Editorial Simplified: A Fight for the Forest| GS – II


Relevance :  GS Paper II (Welfare)


Theme of the Article

Conservationists should protect the welfare of both wildlife and forest dwellers and stand up to bigger players.

Why has this issue cropped up?

On February 28, the Supreme Court stayed its order on the eviction of lakhs of Adivasis and other forest dwellers whose claims were rejected under the Scheduled Tribes and other Traditional Forest Dwellers (Recognition of Forest Rights) Act, 2006 (FRA). The court has asked State governments for a detailed report on whether due process was followed by gram sabhas and authorities under the FRA before claims were rejected.

Impact of the order

  • For millions of Adivasis and forest dwellers, the stay offers only a temporary relief.
  • But it provides an opportunity to figure out how conservation movements can advocate both nature and social justice in India.

Issues with Eviction

  • There is a lack of peer-reviewed studies that quantify the extent of deforestation caused by marginalized communities in comparison to large industrial and infrastructural projects.
  • In 2006, well before the FRA implementation started, the Environment Ministry directed State governments to declare all existing Protected Areas as critical tiger habitats, so that they would not be controlled under this Act.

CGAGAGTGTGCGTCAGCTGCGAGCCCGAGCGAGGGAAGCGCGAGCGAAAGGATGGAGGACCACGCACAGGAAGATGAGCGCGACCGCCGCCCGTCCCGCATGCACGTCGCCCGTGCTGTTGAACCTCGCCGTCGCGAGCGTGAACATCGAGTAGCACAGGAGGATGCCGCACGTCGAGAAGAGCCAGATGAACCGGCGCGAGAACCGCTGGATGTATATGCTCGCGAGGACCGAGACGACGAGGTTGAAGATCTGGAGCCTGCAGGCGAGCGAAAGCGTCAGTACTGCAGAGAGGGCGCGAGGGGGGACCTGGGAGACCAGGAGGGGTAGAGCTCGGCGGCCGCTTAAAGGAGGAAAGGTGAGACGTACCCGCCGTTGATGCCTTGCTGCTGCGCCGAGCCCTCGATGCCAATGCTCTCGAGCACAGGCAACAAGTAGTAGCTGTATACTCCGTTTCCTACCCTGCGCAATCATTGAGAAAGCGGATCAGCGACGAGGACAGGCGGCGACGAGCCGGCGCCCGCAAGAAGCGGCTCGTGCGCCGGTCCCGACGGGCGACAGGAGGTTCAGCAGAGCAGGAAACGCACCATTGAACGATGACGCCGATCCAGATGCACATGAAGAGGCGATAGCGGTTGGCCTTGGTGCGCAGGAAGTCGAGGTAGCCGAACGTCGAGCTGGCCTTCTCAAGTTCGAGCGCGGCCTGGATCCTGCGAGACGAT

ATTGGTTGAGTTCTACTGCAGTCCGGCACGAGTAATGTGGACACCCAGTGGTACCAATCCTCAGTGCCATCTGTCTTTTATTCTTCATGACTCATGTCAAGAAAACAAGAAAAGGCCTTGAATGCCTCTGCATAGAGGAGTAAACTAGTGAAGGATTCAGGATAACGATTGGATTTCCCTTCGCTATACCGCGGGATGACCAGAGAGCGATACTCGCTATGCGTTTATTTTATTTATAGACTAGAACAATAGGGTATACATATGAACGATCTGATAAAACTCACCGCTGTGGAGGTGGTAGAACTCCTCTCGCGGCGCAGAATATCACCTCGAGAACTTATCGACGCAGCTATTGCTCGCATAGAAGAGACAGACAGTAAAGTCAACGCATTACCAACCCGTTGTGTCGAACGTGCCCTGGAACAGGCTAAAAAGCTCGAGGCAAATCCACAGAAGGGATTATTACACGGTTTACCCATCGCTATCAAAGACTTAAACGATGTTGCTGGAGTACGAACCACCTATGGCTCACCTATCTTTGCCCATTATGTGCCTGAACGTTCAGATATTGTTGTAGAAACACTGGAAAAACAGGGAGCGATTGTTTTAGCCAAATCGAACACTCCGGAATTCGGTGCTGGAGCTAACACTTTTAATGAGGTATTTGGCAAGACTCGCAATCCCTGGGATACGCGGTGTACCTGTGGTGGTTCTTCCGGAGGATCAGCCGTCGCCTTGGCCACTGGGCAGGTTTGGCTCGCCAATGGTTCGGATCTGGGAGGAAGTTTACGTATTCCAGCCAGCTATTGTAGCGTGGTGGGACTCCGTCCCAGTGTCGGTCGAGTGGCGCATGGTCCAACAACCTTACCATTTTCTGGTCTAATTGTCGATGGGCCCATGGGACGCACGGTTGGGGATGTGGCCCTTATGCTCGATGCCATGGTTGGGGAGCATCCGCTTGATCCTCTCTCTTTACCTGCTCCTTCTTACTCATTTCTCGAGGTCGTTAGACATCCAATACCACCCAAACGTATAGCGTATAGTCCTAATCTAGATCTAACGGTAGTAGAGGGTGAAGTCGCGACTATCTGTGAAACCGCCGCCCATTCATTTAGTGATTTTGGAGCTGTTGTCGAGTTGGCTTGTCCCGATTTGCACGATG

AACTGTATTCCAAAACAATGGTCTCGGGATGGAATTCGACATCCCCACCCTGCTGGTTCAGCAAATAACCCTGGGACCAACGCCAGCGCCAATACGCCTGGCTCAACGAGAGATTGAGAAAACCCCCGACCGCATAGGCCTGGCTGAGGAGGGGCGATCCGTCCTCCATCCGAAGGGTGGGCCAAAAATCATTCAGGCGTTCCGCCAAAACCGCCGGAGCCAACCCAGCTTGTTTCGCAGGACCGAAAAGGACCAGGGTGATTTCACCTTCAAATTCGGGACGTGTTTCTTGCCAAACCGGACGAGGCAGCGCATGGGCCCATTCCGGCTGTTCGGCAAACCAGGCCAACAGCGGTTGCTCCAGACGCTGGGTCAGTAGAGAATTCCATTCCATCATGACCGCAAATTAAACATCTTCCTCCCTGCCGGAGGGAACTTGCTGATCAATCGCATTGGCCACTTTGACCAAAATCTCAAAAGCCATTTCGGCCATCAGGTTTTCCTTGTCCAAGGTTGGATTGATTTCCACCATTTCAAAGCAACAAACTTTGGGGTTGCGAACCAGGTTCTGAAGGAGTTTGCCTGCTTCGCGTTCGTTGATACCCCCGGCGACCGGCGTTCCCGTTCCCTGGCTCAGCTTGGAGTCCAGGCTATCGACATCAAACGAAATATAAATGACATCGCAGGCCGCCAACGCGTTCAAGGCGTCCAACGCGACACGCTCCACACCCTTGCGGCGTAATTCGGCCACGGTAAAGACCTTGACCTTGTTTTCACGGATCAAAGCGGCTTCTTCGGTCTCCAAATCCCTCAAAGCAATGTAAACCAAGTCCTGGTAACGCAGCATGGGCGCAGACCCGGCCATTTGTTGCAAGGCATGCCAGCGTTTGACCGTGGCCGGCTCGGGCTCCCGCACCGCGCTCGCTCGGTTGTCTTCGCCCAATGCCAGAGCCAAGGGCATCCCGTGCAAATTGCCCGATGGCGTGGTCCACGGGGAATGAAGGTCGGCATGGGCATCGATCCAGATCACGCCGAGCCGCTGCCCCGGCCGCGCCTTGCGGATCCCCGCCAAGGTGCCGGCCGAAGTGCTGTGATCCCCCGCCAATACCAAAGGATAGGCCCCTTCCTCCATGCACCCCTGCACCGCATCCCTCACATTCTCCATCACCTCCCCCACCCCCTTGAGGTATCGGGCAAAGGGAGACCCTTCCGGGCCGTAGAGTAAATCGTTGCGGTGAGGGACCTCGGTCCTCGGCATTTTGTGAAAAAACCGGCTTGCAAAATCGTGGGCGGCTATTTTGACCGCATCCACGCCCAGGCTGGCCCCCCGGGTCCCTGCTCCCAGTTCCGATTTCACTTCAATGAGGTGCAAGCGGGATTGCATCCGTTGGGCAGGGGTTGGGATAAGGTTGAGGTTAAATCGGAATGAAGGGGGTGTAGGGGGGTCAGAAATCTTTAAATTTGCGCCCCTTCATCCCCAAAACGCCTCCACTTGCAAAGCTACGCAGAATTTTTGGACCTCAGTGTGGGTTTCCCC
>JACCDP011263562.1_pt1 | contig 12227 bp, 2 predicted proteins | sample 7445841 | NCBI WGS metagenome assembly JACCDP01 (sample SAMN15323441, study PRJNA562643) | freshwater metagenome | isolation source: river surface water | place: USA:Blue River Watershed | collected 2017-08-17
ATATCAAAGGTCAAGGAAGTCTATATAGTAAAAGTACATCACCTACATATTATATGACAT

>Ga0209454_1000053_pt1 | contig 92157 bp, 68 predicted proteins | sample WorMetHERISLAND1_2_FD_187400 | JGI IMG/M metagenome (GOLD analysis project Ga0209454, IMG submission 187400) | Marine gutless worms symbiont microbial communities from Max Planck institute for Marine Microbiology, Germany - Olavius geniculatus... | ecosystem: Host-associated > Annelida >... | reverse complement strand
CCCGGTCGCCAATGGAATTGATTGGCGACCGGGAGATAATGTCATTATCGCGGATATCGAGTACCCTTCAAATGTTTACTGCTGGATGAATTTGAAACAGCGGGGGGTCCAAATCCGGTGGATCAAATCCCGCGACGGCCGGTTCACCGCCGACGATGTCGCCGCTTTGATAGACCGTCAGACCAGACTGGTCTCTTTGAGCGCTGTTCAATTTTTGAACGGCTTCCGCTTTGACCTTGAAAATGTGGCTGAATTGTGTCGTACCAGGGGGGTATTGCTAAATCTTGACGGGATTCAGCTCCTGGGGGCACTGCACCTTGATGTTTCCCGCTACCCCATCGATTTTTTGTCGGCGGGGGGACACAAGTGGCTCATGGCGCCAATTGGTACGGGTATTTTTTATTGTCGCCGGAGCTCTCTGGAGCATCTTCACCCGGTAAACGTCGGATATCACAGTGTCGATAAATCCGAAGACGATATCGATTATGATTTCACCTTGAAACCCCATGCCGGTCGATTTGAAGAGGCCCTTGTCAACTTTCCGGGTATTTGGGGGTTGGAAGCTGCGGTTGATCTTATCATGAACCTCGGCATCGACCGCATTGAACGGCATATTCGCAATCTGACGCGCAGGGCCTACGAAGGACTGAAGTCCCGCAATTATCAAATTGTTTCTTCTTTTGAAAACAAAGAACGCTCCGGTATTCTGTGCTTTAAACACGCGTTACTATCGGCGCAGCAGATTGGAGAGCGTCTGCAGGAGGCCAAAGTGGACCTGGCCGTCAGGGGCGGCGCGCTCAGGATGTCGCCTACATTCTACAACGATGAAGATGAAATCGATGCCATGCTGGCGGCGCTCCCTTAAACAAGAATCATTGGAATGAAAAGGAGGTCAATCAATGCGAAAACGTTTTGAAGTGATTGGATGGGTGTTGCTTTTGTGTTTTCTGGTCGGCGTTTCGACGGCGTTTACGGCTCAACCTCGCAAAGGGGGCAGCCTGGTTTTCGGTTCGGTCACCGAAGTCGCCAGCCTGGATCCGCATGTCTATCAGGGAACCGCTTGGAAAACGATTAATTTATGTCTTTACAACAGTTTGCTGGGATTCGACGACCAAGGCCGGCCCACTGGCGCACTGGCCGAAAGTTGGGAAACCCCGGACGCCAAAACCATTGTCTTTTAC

• In 2012, the govt tried to remove critical tiger habitats from the purview of the National Board for Wildlife, purportedly to make diversion of forest land easier.
  • There are serious concerns about the rejection process, unfamiliarity with the language of the FRA, and outdated forest maps.
  • The state is bestowing large companies with kindness and second chances despite severe legal violations during the planning, construction and operation stages of projects.

Way forward

  • To make conservation not just effective but also just. To do this, they argue, conservation actions must be based on the same principles as social justice. Interestingly, the authors, all of whom are wildlife biologists, do not argue for an anthropocentric view of conservation.
  • If  conservation calls for restriction of human activities in some way, that sacrifice must be made, except where doing so would result in injustice, especially to the most marginalised communities.
  • District administrations should assist the process of granting rights by making maps and other data available to protect applicants from exploitation.
  • Conservation cannot be about demanding unjust sacrifices from the weakest, while forest diversion by the powerful remains unchecked.

Conclusion

Conservationists should stand up for the welfare of both wildlife and forest dwellers. This is the only way we can build an effective and equitable conservation movement.